DISCUSSION: Defining Our Field - what is 'classical music' to us, why are we involved and what can we learn from our differences? Read John Dante Prevedini's essay, watch the panel discussion and make your own comments.
Among the initiatives of the record company Orfeo for its forty years of activities, there is a box certainly precious for those who love opera. Its title is Opera Rarities. It contains recordings of radio performances of six works that are mentioned often in histories of music but that are almost never on the billboard. There are very few recorded versions of these works, never poured into CDs and difficult to find. They are Don Giovanni by Giuseppe Gazzaniga, Djanileh by George Bizet, Armida by Antonín Dvořák, Šárka by Zdeněk Fibich, Thérèse by Jules Massenet and La Bohème by Ruggero Leoncavallo.
Of these titles, I remember a stage production in Italy of Leoncavallo's La Bohème at the Teatro La Fenice in 1990. I do not recall any of the others being staged, at least in Italy. The recordings in the box set were made in the eighties and nineties of the last century by the ensemble of Munich radio, Vienna radio, Rome Rai (when it existed), and the radio of the Czech Republic. Performances were deemed for radio broadcasting, the tapes of which were remastered and then rendered stereophonic in CDs. They feature great conductors, all very famous: Stefan Soltész, Lamberto Gardelli, Gerd Albrecht, Sylvain Cambreling and Heinz Wallberg.
An analytical review of the six titles and their performances would require numerous pages and would only interest specialized readers. In giving a glance to the six titles, at least two masterpieces emerge: they have been almost forgotten, especially because the audiences preferred works of the same content by other composers, contemporary to their authors: Don Giovanni by Gazzaniga and La Bohème by Leoncavallo.
The former (to a libretto by Giovanni Bertati) was staged in Venice only six months before the Mozart opera with the same title received its debut in Prague. The libretto is very similar to that by Da Ponte, but unlike Mozart's opera this Gazzaniga's work alternates musical numbers with spoken parts. Some moments, however - for example Pasquariello's catalogue aria - have many similarities to numbers of Da Ponte-Mozart's work: eg Leporello's catalogue aria.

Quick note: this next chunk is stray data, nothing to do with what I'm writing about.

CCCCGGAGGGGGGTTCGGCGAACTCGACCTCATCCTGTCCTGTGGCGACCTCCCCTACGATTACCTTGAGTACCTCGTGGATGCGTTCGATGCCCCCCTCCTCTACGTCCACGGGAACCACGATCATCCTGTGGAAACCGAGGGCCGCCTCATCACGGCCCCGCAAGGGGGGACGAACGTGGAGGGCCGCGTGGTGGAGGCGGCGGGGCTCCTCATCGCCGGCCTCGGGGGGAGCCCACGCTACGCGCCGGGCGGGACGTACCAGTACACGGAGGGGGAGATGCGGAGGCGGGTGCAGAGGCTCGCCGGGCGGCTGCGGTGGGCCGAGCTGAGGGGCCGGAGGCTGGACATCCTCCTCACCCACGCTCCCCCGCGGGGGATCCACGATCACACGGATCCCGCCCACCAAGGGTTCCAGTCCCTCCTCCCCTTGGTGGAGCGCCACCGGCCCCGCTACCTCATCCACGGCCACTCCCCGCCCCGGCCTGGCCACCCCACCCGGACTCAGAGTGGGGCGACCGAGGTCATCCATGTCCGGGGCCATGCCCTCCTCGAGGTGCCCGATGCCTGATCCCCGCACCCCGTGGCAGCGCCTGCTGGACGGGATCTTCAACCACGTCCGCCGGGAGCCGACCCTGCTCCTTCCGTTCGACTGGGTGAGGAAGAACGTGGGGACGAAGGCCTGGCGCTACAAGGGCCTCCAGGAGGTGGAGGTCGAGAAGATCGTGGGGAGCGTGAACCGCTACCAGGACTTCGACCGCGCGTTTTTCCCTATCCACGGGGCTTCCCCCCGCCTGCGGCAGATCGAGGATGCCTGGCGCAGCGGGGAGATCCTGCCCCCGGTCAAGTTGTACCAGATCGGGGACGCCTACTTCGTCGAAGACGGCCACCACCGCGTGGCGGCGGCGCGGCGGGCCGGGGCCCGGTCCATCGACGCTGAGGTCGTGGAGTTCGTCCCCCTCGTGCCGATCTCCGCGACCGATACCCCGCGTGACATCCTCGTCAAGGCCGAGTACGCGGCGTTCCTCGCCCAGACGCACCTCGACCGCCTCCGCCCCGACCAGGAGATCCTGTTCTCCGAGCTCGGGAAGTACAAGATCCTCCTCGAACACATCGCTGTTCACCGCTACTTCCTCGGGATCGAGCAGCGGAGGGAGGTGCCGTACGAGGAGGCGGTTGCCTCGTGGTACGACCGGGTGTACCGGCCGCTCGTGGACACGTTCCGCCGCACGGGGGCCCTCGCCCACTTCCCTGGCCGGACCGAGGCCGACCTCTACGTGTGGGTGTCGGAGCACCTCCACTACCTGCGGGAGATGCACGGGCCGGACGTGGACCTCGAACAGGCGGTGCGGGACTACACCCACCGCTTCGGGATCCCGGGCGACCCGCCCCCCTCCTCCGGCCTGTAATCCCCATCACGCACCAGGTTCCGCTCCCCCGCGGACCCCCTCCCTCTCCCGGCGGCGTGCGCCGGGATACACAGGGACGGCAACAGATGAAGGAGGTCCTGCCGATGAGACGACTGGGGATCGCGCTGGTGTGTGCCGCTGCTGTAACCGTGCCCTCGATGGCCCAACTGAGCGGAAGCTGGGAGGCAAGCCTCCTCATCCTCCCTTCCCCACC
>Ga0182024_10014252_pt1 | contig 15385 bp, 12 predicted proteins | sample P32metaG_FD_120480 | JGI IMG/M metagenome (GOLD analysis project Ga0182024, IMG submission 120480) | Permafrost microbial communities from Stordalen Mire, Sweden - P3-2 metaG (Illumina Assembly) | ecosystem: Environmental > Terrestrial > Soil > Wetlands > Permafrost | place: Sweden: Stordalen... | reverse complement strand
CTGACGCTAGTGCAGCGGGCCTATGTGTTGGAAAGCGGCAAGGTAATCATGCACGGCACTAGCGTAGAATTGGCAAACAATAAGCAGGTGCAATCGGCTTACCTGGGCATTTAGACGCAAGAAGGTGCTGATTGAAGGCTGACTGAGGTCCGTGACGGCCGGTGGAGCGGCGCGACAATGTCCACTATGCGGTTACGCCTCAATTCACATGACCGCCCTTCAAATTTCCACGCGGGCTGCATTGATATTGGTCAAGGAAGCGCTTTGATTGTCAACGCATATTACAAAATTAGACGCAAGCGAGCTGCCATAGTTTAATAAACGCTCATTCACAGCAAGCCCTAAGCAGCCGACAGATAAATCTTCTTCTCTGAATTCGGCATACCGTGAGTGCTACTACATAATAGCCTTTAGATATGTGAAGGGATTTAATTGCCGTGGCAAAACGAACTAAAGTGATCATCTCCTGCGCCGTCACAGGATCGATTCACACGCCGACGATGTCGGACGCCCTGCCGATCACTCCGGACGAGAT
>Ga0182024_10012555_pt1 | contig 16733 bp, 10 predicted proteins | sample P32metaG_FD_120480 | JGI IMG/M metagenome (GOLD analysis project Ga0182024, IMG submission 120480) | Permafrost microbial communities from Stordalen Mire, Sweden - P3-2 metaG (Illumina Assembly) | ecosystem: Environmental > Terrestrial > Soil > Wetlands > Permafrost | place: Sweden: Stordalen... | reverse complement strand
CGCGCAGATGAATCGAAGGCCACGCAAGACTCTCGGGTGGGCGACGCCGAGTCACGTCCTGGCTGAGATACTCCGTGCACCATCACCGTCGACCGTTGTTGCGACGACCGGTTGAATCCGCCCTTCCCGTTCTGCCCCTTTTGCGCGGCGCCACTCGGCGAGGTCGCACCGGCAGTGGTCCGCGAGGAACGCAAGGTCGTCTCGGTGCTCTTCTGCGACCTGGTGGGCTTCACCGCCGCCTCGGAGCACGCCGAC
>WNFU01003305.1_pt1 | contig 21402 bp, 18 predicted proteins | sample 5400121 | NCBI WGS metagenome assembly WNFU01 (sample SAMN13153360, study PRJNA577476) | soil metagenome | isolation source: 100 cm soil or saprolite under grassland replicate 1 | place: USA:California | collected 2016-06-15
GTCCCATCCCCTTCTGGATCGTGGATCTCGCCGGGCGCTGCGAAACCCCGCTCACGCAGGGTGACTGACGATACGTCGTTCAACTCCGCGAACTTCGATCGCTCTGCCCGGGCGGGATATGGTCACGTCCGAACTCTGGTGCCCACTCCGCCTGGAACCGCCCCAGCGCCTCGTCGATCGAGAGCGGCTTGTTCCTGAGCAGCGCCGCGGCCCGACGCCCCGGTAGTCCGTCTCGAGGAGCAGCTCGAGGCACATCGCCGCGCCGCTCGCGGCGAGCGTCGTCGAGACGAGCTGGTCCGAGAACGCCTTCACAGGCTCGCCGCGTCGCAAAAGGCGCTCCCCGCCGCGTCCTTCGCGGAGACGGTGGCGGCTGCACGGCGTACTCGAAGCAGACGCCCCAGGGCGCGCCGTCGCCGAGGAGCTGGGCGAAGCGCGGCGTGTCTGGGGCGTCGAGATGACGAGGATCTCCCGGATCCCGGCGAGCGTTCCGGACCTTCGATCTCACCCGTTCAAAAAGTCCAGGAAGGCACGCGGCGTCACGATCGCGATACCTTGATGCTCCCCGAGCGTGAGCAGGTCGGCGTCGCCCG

Listen — Giuseppe Gazzaniga: Dell'Italia, Ed Alemagna (Don Giovanni)
(CD 1 track 11, 0:31-1:29) ℗ 2021 Orfeo International Music GmbH :
It is possible that Da Ponte had witnessed a performance of Gazzaniga's work at the Teatro San Moise in Venice and had drawn inspiration from it. Unlike Mozart's opera, Gazzaniga's work is a funny comedy and does not have the demonic trait that Mozart infuses in the plot, as clearly shown in the finale.
Listen — Giuseppe Gazzaniga: Far devi un brindisi alla città (Don Giovanni)
(CD 2 track 11, 18:17-19:10) ℗ 2021 Orfeo International Music GmbH :
It is a work that deserves to be produced, especially as there is a cast of young voices available.
The latter (to a libretto by Leoncavallo himself) presents a different reading of Murger's novel to Puccini's, which had its debut a year earlier in Turin. The division into acts is only slightly different from Puccini's work but the tenor is Marcello (Franco Bonisolli in this production) and Rodolfo (Bernd Weikl) the baritone. The dramaturgical and musical cut is, however, very different. Leoncavallo, who had made 'verismo' an identity flag, does not offer a lyrical and dreamy interpretation of the bohemians. Instead, it a crude representation of their poverty and loneliness in the bourgeois and wealthy world around them.
Listen — Leoncavallo: Brava, bravissima! Come cantava! (La Bohème)
(CD 10 track 1, 0:01-0:56) ℗ 2021 Orfeo International Music GmbH :
There is also a political touch: it is 1897 and there is a sense of socialism approaching becoming a protagonist in Italian life. Heinz Wallberg fully shows these characteristics: Lucia Popp is magnificent as Mimi, then very young; she died early due to a brain cancer. Two of her arias are marvellous.
The other four works are interesting. Armida is Dvořák's last opera. I believe it has been staged only in Bohemia, and also rarely there, but illuminates on the composer's last season. A good sample is the lush Finale.
Listen — Dvořák: Finale (Armida)
(CD 5 track 14, 3:25-4:22) ℗ 2021 Orfeo International Music GmbH :
Fibich's Šárka is full of inventiveness and has excellent orchestral colours. There is no shortage of nods to Wagnerian writing.
Listen — Fibich: Shadows of departed souls (Šárka)
(CD 6 track 2, 0:00-1:00) ℗ 2021 Orfeo International Music GmbH :
Listen — Fibich: Come! In my arms that touch a fiery heart I'll carry you (Šárka)
(CD 7 track 16, 1:00-2:50) ℗ 2021 Orfeo International Music GmbH :
Bizet's Djanileh is a youthful work that reflects the oriental and exotic style of the early twentieth century as in the duet with Lucia Popp and Franco Bonisolli.
Listen — Bizet: Finale (Djanileh)
(CD 3 track 17, 0:00-0:55) ℗ 2021 Orfeo International Music GmbH :
Gardelli's conducting is very good.
Massenet's Thérèse is a drama about a woman divided between loyalty (to her husband) and love (for a young man) in the years of the French Third Republic; Agnes Baltsa is excellent in the title role.
Listen — Massenet: Qui vient là (Thérèse)
(CD 8 track 15, 0:00-0:22) ℗ 2021 Orfeo International Music GmbH :
Listen — Massenet: Il est sauvé! Adieu le cher passé! (Thérèse)
(CD 8 track 17, 1:47-2:28) ℗ 2021 Orfeo International Music GmbH :
Overall, this is a small casket with six jewels, of unequal value, but nonetheless to admire and enjoy.
Copyright © 16 April 2021